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Boeing 757 Inspections for Cracks to Be Ordered by FAA

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Boeing 757 Plane Inspections to Be Ordered by FAA
An American Airlines Boeing 757 takes off from Logan International Airport in Boston. Photographer: JB Reed/Bloomberg

Jan. 7 (Bloomberg) -- U.S. airlines must inspect 683 Boeing Co. 757 planes for cracks after a hole opened on an AMR Corp. American Airlines plane Oct. 26, the Federal Aviation Administration said in a directive to be published Jan. 10.

The 1-foot-by-2-foot hole in the 757-200 plane opened at 31,000 feet, causing loss of pressure and forcing an emergency landing in Miami, the FAA has said. A notice posted on a federal website today indicated when the directive will be published.

The inspections are also prompted by an almost 11-inch crack found Sept. 11 on a United Continental Holdings Inc. 757 plane flown by United Airlines, said Les Dorr, an FAA spokesman in Washington. The crack was discovered in an inspection after the flight crew reported hearing a whistling sound during a flight, Dorr said. No decompression of the aircraft resulted from the crack, he said.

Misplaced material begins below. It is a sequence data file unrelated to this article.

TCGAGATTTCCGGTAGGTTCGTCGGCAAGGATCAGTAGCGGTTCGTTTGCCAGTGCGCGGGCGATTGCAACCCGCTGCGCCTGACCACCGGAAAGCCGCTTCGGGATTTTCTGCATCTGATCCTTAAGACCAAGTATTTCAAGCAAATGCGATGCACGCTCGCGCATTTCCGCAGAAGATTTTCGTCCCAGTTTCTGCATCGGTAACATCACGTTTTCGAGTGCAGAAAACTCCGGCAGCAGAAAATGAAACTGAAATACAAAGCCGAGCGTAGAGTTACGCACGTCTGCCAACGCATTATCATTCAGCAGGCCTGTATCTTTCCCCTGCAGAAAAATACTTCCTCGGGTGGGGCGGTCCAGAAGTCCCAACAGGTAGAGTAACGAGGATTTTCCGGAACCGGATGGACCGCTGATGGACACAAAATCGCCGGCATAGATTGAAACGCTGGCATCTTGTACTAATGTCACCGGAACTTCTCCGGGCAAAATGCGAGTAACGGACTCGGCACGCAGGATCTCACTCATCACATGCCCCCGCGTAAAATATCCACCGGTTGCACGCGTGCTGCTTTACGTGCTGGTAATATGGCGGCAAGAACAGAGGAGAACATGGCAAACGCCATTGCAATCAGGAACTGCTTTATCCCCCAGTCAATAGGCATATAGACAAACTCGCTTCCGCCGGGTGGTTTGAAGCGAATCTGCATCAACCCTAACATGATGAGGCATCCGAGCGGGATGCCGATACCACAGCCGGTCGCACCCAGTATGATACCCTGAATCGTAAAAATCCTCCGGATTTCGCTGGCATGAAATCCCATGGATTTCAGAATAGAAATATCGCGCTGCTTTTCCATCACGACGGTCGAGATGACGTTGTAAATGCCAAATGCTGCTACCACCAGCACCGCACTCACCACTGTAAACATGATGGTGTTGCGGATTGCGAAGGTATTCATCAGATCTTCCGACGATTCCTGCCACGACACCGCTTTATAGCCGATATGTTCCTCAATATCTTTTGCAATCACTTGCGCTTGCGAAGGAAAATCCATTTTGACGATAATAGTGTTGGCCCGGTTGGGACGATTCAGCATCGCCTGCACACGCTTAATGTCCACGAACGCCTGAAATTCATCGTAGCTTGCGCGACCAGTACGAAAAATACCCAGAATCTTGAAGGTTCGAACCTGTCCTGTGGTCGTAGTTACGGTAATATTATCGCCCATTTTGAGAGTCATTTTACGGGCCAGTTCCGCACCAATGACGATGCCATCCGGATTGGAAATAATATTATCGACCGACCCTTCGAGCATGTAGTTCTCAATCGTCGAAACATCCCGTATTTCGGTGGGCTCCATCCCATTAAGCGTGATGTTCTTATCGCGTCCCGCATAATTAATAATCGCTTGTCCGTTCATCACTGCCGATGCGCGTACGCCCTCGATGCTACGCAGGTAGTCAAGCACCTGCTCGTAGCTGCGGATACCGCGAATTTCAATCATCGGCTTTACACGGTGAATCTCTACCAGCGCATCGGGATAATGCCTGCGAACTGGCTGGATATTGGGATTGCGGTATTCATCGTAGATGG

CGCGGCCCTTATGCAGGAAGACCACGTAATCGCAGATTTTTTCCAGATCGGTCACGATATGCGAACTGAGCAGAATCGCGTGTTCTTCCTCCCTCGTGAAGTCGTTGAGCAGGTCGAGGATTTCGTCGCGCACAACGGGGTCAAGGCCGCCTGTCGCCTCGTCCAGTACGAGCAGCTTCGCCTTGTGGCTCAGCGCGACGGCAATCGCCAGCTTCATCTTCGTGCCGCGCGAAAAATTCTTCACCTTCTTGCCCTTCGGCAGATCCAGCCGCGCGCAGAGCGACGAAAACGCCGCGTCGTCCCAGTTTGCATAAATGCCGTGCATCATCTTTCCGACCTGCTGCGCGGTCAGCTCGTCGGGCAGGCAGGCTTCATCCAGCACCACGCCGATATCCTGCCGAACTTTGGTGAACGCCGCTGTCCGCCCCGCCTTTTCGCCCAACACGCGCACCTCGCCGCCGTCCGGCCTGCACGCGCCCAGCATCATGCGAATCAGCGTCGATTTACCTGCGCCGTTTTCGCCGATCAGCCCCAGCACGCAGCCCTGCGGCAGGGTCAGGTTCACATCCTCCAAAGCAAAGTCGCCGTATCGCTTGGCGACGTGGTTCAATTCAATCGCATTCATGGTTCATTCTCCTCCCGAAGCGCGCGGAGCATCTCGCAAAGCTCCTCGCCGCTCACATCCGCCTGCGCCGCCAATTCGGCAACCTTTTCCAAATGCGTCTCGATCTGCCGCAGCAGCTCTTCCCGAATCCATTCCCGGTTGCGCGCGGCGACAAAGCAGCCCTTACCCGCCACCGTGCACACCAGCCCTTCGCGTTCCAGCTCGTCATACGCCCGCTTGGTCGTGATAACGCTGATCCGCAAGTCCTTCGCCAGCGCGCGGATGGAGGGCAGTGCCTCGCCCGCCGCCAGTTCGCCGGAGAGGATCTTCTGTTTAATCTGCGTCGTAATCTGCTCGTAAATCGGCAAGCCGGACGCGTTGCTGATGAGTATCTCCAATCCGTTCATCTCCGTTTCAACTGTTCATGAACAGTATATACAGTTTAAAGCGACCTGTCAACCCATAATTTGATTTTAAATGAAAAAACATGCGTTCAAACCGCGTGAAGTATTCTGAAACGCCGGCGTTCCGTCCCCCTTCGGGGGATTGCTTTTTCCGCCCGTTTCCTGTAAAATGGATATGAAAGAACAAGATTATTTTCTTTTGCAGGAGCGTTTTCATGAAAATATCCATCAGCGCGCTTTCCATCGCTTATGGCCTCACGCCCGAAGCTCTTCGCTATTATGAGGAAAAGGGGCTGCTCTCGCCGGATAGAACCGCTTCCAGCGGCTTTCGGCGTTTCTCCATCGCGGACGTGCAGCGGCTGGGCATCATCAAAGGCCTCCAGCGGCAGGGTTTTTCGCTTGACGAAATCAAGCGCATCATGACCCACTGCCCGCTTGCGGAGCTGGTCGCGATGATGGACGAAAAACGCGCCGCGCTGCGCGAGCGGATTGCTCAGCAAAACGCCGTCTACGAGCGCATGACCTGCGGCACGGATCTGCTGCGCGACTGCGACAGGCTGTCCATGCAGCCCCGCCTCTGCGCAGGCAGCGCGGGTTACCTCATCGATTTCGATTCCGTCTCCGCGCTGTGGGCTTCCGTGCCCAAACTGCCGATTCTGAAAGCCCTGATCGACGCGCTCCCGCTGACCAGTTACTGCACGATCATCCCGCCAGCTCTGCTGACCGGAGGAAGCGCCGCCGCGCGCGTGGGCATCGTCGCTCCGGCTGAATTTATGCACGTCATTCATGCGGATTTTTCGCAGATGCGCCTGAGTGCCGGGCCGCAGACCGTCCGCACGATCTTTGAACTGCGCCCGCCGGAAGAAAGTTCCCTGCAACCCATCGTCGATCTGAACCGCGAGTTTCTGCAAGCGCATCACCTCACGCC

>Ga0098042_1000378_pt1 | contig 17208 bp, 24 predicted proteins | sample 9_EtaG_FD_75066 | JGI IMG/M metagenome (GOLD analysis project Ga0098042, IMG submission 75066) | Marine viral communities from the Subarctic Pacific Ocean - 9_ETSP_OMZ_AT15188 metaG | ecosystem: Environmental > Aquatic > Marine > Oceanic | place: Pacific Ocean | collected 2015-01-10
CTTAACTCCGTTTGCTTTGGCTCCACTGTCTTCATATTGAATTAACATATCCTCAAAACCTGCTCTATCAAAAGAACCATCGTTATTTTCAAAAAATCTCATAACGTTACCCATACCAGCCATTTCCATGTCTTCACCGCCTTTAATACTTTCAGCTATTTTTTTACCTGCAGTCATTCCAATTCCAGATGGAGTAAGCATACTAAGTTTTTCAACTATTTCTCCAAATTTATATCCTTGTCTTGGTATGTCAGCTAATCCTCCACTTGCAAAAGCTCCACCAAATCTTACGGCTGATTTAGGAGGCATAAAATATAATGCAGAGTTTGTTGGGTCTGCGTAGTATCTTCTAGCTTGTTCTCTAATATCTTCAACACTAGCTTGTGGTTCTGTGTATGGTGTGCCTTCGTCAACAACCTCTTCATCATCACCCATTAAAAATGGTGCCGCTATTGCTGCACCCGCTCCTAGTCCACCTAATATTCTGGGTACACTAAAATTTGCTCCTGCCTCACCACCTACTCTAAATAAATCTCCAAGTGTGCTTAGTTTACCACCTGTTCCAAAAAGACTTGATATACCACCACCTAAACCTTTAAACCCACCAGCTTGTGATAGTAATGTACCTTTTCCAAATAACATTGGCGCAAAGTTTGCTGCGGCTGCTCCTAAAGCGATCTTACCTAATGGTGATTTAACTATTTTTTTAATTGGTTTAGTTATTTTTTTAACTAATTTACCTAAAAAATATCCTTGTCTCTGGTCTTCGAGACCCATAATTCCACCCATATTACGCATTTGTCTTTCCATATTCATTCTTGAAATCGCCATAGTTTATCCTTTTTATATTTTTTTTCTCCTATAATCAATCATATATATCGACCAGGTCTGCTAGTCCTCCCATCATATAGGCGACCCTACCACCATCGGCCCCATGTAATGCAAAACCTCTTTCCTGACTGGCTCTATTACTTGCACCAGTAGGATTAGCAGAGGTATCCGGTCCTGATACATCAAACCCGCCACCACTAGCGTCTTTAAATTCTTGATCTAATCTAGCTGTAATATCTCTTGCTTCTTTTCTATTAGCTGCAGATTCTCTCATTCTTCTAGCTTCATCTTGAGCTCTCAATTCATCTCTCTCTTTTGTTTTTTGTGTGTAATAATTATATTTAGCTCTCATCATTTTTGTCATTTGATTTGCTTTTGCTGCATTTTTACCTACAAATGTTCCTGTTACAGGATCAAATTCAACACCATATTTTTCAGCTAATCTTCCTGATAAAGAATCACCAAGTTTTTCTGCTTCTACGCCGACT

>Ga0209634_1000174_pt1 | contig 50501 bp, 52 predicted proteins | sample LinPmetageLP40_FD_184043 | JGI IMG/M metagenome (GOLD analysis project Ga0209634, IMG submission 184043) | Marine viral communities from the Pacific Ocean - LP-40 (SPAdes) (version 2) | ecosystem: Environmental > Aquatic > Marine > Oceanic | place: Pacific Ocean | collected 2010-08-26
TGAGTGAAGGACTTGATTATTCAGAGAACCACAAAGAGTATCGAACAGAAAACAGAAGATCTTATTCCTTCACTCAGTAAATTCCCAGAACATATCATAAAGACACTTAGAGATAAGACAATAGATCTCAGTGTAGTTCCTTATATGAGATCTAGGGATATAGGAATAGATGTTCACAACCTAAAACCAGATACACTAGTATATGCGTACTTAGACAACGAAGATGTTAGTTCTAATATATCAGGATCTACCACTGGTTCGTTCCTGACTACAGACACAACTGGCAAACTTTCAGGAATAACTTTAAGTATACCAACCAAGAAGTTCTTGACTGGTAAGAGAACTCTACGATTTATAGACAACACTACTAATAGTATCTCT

Carriers must complete initial inspections within 30 days, or before 15,000 total flight cycles are accumulated, and then repeat the reviews at intervals ranging from every 30 takeoffs and landings, called a cycle, to 300 cycles, according to the FAA’s directive. The inspections will cost the airline industry a total of $58,055, based on the $85 per-hour cost to inspect all the aircraft, the FAA estimated.

Airlines must repair any cracks found before operating further flights using the aircraft, the FAA said.

Boeing Recommendation

Boeing recommended the inspections to carriers on Nov. 22. The requirement covers 757-200, -200CB and -300 series airplanes, according to the FAA.

The FAA requirement of inspections recommended by Boeing “is appropriate as a means to help ensure that safety continues at the highest levels,” Boeing said in an e-mailed statement.

The FAA order applies to 88 of American Airlines’ 124 757s, said Andrea Huguely, a spokeswoman for the carrier. American began inspecting those planes in November, and all initial examinations will be completed by the end of today, she said.

The inspections are done overnight, and don’t interfere with operations, Huguely said.

Besides American and United, operators of the 757s include Delta Air Lines Inc., US Airways Group Inc., FedEx Corp., United Parcel Service Inc. and Continental, which is also a unit of United Continental, based on data from Ascend Online Fleets.

To contact the reporter for this story: John Hughes in Washington jhughes5@bloomberg.net

To contact the editor responsible for this story: Andrea Snyder at asnyder5@bloomberg.net

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